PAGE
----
Grains reversed Wednesday’s overnight gains to close lower on Thursday as previously placed farmers’ sales offers added hedge pressure & speculators took profits from the recent rally ahead of 3-day weekend when grains stalled against weekly chart price resistance. Soybeans were initially higher on expectations that China would return as a strong buyer. Considering the most recent two weeks, soybean export demand certainly needs to improve. Thursday’s USDA Weekly Sales data showed a net cancellation of 7.882 mb of old- & only 0.254 mb of new-crop US bean sales in the weekly period ended May 17. Worse, last week’s net cancellation did not include the 30.461 mb cancellation by unknown destinations of old-crop soybeans that USDA reported on May 18. That will be a drag on next week’s sales report total. Wheat rallied as weather forecasts predicted hot & dry weather in the southern Plains into at least the first week of June. Talk that weather for other Northern Hemisphere wheat producers was also less than ideal magnified the concern for the US wheat crop. Corn initially followed the lead of beans & wheat, but then led Thursday’s downward reversal when July corn futures fell just short of price resistance at $4.14-4.17 set in June 2016. At Thursday’s close, July corn futures declined 4.25c, Dec. corn lost 4c, July soybeans dropped 3.5c, Nov. beans were 1.25c lower, July soymeal declined $3.40/ton, & July soft red winter wheat edged 3/4c lower.
Prices traded on both sides of unchanged on Thursday night, but beans & wheat eventually moved solidly higher on export hopes & weather worries, respectively. At the 7:45 am pause in electronic trading, July corn futures were up a penny, Dec. corn was 1.25c higher, July beans were up 4.25c, Nov. beans were 3.25 higher, July soymeal was up $1.40/ton & July SRW wheat was 6.75c higher. After an hour of trading on Friday, corn was about a penny higher, beans were about 6c higher & wheat was up about 10c. It would not be unusual to see traders even up positions prior to the close ahead of a 3-day weekend. Friday is also last trading day for June serial options on July futures contracts. That could result in some positioning near option strike prices.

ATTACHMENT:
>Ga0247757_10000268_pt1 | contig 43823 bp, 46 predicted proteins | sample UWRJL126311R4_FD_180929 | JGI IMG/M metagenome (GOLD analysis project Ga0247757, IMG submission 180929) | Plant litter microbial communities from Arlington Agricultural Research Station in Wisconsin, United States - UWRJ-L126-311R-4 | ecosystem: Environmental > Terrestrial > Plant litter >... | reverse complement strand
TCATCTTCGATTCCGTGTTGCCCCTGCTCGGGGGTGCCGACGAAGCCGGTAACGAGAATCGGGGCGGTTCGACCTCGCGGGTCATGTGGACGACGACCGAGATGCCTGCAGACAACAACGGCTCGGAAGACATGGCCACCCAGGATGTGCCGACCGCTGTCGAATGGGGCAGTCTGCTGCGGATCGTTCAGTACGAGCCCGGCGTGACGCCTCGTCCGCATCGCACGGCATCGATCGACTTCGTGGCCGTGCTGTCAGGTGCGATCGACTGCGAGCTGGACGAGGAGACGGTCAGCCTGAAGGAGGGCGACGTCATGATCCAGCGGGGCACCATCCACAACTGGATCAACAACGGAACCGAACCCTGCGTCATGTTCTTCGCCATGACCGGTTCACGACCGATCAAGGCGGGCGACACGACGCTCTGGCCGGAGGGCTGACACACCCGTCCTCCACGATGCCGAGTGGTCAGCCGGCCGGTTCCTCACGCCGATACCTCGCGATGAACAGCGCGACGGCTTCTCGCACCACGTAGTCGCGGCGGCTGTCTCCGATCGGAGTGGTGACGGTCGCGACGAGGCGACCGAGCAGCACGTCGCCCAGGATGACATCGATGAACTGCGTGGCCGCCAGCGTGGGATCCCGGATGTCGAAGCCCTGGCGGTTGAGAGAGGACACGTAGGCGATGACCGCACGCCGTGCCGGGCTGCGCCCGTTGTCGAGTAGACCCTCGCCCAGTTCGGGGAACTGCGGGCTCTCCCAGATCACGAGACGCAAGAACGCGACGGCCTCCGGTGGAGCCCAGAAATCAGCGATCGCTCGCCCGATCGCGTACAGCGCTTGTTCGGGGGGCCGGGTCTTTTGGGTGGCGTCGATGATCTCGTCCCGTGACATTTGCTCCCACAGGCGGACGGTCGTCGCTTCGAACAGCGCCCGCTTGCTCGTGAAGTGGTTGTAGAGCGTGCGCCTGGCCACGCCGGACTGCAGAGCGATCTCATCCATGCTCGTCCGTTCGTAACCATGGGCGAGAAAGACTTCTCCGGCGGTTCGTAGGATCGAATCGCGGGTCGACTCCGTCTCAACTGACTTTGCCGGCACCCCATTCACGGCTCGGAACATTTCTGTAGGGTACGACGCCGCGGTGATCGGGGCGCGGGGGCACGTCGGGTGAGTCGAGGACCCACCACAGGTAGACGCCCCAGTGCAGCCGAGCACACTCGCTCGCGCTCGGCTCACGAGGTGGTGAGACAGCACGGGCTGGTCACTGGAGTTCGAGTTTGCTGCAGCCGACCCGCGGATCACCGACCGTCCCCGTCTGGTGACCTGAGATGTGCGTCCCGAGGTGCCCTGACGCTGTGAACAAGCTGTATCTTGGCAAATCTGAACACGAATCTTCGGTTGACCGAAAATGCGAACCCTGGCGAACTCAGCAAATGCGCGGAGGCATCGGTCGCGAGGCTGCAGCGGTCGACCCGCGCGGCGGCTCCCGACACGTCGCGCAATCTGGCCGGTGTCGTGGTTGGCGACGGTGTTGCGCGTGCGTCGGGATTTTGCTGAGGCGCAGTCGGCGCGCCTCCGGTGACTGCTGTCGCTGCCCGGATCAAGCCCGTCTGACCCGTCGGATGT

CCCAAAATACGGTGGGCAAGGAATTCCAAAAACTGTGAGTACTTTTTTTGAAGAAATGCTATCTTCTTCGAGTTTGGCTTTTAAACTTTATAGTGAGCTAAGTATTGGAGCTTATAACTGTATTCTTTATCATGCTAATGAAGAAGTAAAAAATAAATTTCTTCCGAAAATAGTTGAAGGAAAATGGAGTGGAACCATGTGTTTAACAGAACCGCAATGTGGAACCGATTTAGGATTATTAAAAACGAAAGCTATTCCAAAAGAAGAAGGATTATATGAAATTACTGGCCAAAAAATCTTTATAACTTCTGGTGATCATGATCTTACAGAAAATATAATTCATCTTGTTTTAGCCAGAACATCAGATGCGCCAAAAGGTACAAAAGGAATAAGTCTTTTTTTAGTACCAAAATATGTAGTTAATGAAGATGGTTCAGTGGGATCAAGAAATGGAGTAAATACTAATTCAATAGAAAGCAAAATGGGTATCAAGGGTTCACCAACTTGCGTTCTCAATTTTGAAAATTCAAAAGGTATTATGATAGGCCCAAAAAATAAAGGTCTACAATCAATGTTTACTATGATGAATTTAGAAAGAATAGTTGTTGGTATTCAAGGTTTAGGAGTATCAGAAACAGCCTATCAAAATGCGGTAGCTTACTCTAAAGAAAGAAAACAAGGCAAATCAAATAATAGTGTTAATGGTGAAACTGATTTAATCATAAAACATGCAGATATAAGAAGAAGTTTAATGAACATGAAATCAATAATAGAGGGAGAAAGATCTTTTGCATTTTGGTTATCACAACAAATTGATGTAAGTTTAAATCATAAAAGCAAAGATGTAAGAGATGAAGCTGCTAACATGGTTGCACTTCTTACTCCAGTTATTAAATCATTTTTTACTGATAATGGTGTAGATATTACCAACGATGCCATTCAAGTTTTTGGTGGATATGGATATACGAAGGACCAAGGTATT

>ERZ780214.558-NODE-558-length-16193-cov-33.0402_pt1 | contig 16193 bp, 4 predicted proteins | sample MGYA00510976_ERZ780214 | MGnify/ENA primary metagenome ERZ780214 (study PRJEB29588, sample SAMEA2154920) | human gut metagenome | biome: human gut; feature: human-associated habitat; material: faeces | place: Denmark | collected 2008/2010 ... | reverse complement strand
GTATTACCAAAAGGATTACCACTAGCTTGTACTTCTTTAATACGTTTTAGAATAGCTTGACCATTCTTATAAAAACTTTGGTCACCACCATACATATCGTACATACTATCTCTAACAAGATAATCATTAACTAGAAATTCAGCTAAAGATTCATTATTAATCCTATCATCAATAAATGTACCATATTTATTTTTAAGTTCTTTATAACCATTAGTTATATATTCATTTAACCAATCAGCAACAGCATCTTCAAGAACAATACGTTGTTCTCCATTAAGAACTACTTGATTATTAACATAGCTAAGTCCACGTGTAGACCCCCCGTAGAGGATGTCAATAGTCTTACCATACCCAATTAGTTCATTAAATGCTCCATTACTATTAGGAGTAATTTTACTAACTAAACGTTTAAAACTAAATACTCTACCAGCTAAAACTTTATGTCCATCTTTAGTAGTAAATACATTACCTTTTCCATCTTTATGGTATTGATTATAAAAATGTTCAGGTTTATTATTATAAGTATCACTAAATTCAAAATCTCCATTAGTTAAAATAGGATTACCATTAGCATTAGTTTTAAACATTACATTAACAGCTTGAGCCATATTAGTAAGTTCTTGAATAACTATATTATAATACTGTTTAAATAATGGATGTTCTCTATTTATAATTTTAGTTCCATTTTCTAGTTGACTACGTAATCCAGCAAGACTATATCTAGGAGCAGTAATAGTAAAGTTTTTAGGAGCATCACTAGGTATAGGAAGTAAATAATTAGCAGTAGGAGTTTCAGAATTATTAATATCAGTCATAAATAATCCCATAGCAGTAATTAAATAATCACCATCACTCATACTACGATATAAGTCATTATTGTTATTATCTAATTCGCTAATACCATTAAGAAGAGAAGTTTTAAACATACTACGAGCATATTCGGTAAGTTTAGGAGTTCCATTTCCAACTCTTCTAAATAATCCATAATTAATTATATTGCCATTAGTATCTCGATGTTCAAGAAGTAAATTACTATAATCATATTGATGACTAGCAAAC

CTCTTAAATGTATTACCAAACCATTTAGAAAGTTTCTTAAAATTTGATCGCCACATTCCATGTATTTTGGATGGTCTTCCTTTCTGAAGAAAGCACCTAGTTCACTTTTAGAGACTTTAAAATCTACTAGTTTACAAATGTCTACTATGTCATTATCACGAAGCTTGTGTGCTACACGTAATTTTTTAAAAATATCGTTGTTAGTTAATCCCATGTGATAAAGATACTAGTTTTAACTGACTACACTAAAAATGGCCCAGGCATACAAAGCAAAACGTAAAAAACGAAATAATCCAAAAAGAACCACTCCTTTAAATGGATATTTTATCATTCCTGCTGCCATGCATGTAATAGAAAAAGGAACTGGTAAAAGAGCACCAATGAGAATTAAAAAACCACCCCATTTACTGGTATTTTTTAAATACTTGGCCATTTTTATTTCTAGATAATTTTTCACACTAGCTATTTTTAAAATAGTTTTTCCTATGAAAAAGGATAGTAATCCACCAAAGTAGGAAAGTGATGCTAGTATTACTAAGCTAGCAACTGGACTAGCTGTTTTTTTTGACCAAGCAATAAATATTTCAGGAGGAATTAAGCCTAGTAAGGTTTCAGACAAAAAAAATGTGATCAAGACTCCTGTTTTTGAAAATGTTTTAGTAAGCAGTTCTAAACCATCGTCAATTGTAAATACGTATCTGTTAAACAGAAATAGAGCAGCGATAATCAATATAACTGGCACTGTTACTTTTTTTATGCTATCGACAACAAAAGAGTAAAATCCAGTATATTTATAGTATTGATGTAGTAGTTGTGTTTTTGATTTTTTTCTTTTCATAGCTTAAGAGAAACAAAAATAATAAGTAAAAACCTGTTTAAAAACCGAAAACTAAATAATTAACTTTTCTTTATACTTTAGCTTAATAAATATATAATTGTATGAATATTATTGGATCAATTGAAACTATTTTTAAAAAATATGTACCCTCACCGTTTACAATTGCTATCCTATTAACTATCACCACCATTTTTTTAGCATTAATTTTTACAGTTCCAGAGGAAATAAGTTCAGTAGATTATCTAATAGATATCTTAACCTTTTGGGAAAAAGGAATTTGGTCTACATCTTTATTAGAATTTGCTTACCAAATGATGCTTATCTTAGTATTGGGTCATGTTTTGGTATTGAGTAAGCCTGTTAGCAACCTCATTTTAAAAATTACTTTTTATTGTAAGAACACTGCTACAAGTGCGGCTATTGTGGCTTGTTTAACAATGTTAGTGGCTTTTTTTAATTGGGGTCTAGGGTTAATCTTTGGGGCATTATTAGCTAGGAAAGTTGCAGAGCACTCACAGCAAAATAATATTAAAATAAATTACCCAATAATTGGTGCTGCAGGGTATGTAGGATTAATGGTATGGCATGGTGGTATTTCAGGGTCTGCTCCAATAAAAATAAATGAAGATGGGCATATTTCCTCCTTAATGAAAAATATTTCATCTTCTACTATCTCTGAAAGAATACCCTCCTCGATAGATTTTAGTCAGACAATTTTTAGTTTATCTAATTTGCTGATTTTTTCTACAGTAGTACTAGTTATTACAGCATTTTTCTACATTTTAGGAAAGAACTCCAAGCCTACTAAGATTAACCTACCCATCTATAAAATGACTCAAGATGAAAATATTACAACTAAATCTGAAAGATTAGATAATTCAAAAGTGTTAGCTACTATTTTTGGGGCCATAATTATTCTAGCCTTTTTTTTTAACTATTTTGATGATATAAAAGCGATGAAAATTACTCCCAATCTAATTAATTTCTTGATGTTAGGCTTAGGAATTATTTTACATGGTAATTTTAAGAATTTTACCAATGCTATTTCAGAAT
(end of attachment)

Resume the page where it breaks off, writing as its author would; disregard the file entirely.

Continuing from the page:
After having reported on Thursday that unknown destinations bought 9.700 mb of 2017/18 US soybeans & cancelled 5.197 mb of 2017/18 US grain sorghum, USDA announced on Friday that China bought 11.464 mb of 2018/19 US soybeans & an additional 6.063 mb of 2018/19 optional-origin beans. The fact that the purchases were for new-crop likely reflects that many Chinese processors have already booked up their summer needs at a time when ports are reportedly full of Brazilian beans bought at significant discount to current US prices. China continues to sell corn out of 2- & 3-year-old stockpiles to domestic end users. A total of 48.813 mb of corn was auctioned at an average price of $5.65/bu. from state-owned reserves on Friday. That was just 31.1% of the quantity it offered even though prices were 30.5c/bu. below the average price paid on Thursday for the 117.487 mb of Chinese reserves. We suspect there were quality issues that accounted for the price difference. In Brazil, truckers have suspended for 15 days the road blockades they formed that had crippled grain, livestock & coffee deliveries. Truckers extracted government promises to subsidize diesel fuel costs this year by $1.37 billion.
In production news, private estimates continue to trim the size of the Brazilian Safrinha corn crop. Dry weather has hurt yields in the southern growing region. Brazilian analyst Agroconsult sees the winter-grown corn crop at 57 mmt—down 3 mmt from its previous forecast & 10 mmt below last year’s results. About 70% of Brazil’s total corn output is grown on acreage that was first planted to soybeans, but their dry season that usually starts in May came early this year. In Russia, private analyst IKAR now sees the 2018/19 Russian wheat production at 69.5-77.5 mmt, down from the 73-80 mmt output it previously forecast. The analyst looks for Russian wheat exports at 34.3 mmt in 2018/19, well below the 39.5 mmt of exports from 84.99 mmt of 2017/18 Russian wheat production that USDA estimated in May. Russian officials are said to be considering leaving their export tariff a zero into the 2018/19 marketing year to promote wheat exports.
Locally, corn basis was steady, soybean basis ticked 1/2c lower, & wheat basis was 1c higher on Thursday. Barge freight has been steady all week.
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"Closing Comments" are written by David Marshall, First Choice Commodities LLC, Nashville, IL. To learn more about his farm marketing advisory or commodity brokerage services, contact him at firstname.lastname@example.org or call (618) 327-4370 (voice/fax) or (618) 314-0918 (cell). This commentary is not intended for specific trading strategies. We strive to insure this information is reliable, but we cannot guarantee its accuracy or completeness. Commodity trading involves risks. You should fully understand those risks before trading.